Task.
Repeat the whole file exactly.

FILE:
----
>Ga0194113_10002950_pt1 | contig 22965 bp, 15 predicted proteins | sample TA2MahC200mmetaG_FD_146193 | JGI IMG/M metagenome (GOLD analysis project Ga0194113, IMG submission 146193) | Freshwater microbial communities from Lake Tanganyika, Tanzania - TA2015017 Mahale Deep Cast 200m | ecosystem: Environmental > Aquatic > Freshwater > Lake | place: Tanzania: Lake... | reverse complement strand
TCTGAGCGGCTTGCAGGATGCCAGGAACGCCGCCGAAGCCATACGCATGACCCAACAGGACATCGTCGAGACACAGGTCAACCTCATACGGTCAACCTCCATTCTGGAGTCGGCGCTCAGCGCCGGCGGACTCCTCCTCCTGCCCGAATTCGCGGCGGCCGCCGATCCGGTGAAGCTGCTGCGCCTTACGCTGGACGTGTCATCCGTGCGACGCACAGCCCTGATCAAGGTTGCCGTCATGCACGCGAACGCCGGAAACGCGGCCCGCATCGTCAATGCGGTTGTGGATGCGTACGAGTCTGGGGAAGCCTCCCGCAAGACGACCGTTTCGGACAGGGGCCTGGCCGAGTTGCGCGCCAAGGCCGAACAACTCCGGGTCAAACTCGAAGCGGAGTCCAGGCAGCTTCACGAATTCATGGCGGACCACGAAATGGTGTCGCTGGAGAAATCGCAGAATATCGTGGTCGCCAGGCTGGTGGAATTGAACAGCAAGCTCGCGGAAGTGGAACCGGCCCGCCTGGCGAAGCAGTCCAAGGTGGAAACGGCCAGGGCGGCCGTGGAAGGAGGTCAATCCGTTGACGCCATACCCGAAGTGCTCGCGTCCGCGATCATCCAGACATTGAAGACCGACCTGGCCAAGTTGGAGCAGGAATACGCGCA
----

>Ga0194113_10002950_pt1 | contig 22965 bp, 15 predicted proteins | sample TA2MahC200mmetaG_FD_146193 | JGI IMG/M metagenome (GOLD analysis project Ga0194113, IMG submission 146193) | Freshwater microbial communities from Lake Tanganyika, Tanzania - TA2015017 Mahale Deep Cast 200m | ecosystem: Environmental > Aquatic > Freshwater > Lake | place: Tanzania: Lake... | reverse complement strand
TCTGAGCGGCTTGCAGGATGCCAGGAACGCCGCCGAAGCCATACGCATGACCCAACAGGACATCGTCGAGACACAGGTCAACCTCATACGGTCAACCTCCATTCTGGAGTCGGCGCTCAGCGCCGGCGGACTCCTCCTCCTGCCCGAATTCGCGGCGGCCGCCGATCCGGTGAAGCTGCTGCGCCTTACGCTGGACGTGTCATCCGTGCGACGCACAGCCCTGATCAAGGTTGCCGTCATGCACGCGAACGCCGGAAACGCGGCCCGCATCGTCAATGCGGTTGTGGATGCGTACGAGTCTGGGGAAGCCTCCCGCAAGACGACCGTTTCGGACAGGGGCCTGGCCGAGTTGCGCGCCAAGGCCGAACAACTCCGGGTCAAACTCGAAGCGGAGTCCAGGCAGCTTCACGAATTCATGGCGGACCACGAAATGGTGTCGCTGGAGAAATCGCAGAATATCGTGGTCGCCAGGCTGGTGGAATTGAACAGCAAGCTCGCGGAAGTGGAACCGGCCCGCCTGGCGAAGCAGTCCAAGGTGGAAACGGCCAGGGCGGCCGTGGAAGGAGGTCAATCCGTTGACGCCATACCCGAAGTGCTCGCGTCCGCGATCATCCAGACATTGAAGACCGACCTGGCCAAGTTGGAGCAGGAATACGCGCA